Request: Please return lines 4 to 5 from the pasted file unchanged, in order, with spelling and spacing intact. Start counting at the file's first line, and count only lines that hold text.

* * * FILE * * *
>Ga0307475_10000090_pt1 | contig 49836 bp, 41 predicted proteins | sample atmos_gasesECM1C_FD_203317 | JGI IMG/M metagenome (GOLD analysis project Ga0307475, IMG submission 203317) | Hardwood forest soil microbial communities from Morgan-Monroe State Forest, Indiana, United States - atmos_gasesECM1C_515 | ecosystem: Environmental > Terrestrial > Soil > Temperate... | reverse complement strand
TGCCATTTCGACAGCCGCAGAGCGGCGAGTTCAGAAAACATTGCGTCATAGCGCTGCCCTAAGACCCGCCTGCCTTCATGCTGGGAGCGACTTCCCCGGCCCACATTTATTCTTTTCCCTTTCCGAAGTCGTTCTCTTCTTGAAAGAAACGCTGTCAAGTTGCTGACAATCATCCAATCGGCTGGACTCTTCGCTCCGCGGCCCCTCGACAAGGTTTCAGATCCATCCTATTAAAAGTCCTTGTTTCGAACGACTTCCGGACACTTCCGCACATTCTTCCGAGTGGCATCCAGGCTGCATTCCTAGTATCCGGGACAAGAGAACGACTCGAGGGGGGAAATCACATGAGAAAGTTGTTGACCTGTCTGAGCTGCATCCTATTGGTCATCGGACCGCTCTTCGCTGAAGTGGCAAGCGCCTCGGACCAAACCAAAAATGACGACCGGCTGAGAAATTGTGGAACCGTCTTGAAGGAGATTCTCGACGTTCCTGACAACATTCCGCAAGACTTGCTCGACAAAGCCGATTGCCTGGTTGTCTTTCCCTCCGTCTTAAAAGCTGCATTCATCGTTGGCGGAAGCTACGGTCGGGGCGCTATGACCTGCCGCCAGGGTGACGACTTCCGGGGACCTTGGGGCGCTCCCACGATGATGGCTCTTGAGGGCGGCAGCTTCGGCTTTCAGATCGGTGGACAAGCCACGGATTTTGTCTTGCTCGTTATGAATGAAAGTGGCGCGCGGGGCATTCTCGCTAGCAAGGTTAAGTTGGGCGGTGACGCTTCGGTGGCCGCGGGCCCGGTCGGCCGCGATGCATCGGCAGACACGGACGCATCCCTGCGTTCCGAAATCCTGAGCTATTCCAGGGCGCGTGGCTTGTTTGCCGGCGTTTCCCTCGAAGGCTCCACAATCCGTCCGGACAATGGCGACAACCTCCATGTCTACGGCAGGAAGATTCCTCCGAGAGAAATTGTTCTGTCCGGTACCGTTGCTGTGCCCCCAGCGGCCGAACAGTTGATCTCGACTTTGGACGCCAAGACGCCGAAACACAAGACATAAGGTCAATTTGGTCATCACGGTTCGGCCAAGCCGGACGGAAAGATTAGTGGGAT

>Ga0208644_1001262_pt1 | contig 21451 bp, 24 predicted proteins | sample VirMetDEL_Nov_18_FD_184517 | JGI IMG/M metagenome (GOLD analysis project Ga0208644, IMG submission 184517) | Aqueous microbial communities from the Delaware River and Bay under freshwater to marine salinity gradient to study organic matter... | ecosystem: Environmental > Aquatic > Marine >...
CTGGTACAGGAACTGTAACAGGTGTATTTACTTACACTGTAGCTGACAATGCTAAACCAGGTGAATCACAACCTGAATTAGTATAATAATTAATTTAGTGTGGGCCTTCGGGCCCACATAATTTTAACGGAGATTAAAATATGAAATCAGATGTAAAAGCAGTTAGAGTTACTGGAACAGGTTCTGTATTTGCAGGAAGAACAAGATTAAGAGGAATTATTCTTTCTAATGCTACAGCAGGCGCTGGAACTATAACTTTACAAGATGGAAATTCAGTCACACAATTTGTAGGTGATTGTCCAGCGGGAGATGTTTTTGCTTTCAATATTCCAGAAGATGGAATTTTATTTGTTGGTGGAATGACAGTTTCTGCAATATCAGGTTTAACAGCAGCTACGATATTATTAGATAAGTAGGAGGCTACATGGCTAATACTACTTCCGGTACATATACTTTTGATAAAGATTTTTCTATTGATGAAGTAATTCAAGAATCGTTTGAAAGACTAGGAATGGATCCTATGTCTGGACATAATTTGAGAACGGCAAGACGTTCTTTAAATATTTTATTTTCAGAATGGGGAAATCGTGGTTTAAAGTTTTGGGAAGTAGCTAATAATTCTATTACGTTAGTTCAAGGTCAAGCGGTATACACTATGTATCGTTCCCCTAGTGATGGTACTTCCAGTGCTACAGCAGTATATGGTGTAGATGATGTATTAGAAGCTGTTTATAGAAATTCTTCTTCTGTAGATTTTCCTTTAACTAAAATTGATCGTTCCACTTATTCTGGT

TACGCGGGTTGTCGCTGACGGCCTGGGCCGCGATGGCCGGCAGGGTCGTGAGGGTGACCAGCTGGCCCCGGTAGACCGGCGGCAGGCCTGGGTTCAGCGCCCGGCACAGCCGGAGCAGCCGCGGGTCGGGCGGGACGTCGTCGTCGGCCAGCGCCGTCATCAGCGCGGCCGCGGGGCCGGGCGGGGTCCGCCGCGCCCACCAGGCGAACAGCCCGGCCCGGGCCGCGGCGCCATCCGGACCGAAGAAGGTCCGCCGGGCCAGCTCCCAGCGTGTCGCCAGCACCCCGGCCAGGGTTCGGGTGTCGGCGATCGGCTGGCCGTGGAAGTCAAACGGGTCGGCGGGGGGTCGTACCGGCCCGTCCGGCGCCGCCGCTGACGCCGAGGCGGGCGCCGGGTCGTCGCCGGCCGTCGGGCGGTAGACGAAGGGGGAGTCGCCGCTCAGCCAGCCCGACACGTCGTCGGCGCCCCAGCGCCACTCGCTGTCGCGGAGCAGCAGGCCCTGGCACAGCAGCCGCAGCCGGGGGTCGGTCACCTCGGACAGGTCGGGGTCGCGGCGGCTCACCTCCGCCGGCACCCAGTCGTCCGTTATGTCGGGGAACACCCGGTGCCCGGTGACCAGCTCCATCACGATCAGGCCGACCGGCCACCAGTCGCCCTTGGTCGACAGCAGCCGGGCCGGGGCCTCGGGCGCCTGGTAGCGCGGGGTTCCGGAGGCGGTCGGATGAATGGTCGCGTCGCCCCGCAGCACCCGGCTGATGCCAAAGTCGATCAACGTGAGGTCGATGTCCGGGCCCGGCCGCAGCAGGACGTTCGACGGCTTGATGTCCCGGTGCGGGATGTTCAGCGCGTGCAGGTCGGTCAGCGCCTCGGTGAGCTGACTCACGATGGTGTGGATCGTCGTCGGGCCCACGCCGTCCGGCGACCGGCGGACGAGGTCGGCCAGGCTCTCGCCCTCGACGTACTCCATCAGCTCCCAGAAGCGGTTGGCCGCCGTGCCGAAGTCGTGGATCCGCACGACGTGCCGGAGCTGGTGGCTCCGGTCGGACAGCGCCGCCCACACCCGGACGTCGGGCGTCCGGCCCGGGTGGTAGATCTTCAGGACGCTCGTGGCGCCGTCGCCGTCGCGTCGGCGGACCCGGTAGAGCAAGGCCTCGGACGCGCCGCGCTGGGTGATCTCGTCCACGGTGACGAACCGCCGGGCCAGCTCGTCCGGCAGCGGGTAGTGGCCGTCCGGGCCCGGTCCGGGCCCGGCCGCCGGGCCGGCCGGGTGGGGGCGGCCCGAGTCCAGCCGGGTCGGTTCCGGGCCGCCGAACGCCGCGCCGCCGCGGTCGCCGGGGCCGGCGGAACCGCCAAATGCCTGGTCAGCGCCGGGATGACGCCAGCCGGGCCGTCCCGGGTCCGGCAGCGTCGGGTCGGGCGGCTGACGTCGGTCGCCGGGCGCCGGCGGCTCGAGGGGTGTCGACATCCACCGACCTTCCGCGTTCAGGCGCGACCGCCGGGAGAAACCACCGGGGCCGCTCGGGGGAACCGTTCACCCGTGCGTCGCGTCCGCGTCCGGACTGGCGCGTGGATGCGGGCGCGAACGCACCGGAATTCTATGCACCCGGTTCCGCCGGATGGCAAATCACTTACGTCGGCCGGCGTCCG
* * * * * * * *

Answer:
CTGGTACAGGAACTGTAACAGGTGTATTTACTTACACTGTAGCTGACAATGCTAAACCAGGTGAATCACAACCTGAATTAGTATAATAATTAATTTAGTGTGGGCCTTCGGGCCCACATAATTTTAACGGAGATTAAAATATGAAATCAGATGTAAAAGCAGTTAGAGTTACTGGAACAGGTTCTGTATTTGCAGGAAGAACAAGATTAAGAGGAATTATTCTTTCTAATGCTACAGCAGGCGCTGGAACTATAACTTTACAAGATGGAAATTCAGTCACACAATTTGTAGGTGATTGTCCAGCGGGAGATGTTTTTGCTTTCAATATTCCAGAAGATGGAATTTTATTTGTTGGTGGAATGACAGTTTCTGCAATATCAGGTTTAACAGCAGCTACGATATTATTAGATAAGTAGGAGGCTACATGGCTAATACTACTTCCGGTACATATACTTTTGATAAAGATTTTTCTATTGATGAAGTAATTCAAGAATCGTTTGAAAGACTAGGAATGGATCCTATGTCTGGACATAATTTGAGAACGGCAAGACGTTCTTTAAATATTTTATTTTCAGAATGGGGAAATCGTGGTTTAAAGTTTTGGGAAGTAGCTAATAATTCTATTACGTTAGTTCAAGGTCAAGCGGTATACACTATGTATCGTTCCCCTAGTGATGGTACTTCCAGTGCTACAGCAGTATATGGTGTAGATGATGTATTAGAAGCTGTTTATAGAAATTCTTCTTCTGTAGATTTTCCTTTAACTAAAATTGATCGTTCCACTTATTCTGGT

TACGCGGGTTGTCGCTGACGGCCTGGGCCGCGATGGCCGGCAGGGTCGTGAGGGTGACCAGCTGGCCCCGGTAGACCGGCGGCAGGCCTGGGTTCAGCGCCCGGCACAGCCGGAGCAGCCGCGGGTCGGGCGGGACGTCGTCGTCGGCCAGCGCCGTCATCAGCGCGGCCGCGGGGCCGGGCGGGGTCCGCCGCGCCCACCAGGCGAACAGCCCGGCCCGGGCCGCGGCGCCATCCGGACCGAAGAAGGTCCGCCGGGCCAGCTCCCAGCGTGTCGCCAGCACCCCGGCCAGGGTTCGGGTGTCGGCGATCGGCTGGCCGTGGAAGTCAAACGGGTCGGCGGGGGGTCGTACCGGCCCGTCCGGCGCCGCCGCTGACGCCGAGGCGGGCGCCGGGTCGTCGCCGGCCGTCGGGCGGTAGACGAAGGGGGAGTCGCCGCTCAGCCAGCCCGACACGTCGTCGGCGCCCCAGCGCCACTCGCTGTCGCGGAGCAGCAGGCCCTGGCACAGCAGCCGCAGCCGGGGGTCGGTCACCTCGGACAGGTCGGGGTCGCGGCGGCTCACCTCCGCCGGCACCCAGTCGTCCGTTATGTCGGGGAACACCCGGTGCCCGGTGACCAGCTCCATCACGATCAGGCCGACCGGCCACCAGTCGCCCTTGGTCGACAGCAGCCGGGCCGGGGCCTCGGGCGCCTGGTAGCGCGGGGTTCCGGAGGCGGTCGGATGAATGGTCGCGTCGCCCCGCAGCACCCGGCTGATGCCAAAGTCGATCAACGTGAGGTCGATGTCCGGGCCCGGCCGCAGCAGGACGTTCGACGGCTTGATGTCCCGGTGCGGGATGTTCAGCGCGTGCAGGTCGGTCAGCGCCTCGGTGAGCTGACTCACGATGGTGTGGATCGTCGTCGGGCCCACGCCGTCCGGCGACCGGCGGACGAGGTCGGCCAGGCTCTCGCCCTCGACGTACTCCATCAGCTCCCAGAAGCGGTTGGCCGCCGTGCCGAAGTCGTGGATCCGCACGACGTGCCGGAGCTGGTGGCTCCGGTCGGACAGCGCCGCCCACACCCGGACGTCGGGCGTCCGGCCCGGGTGGTAGATCTTCAGGACGCTCGTGGCGCCGTCGCCGTCGCGTCGGCGGACCCGGTAGAGCAAGGCCTCGGACGCGCCGCGCTGGGTGATCTCGTCCACGGTGACGAACCGCCGGGCCAGCTCGTCCGGCAGCGGGTAGTGGCCGTCCGGGCCCGGTCCGGGCCCGGCCGCCGGGCCGGCCGGGTGGGGGCGGCCCGAGTCCAGCCGGGTCGGTTCCGGGCCGCCGAACGCCGCGCCGCCGCGGTCGCCGGGGCCGGCGGAACCGCCAAATGCCTGGTCAGCGCCGGGATGACGCCAGCCGGGCCGTCCCGGGTCCGGCAGCGTCGGGTCGGGCGGCTGACGTCGGTCGCCGGGCGCCGGCGGCTCGAGGGGTGTCGACATCCACCGACCTTCCGCGTTCAGGCGCGACCGCCGGGAGAAACCACCGGGGCCGCTCGGGGGAACCGTTCACCCGTGCGTCGCGTCCGCGTCCGGACTGGCGCGTGGATGCGGGCGCGAACGCACCGGAATTCTATGCACCCGGTTCCGCCGGATGGCAAATCACTTACGTCGGCCGGCGTCCG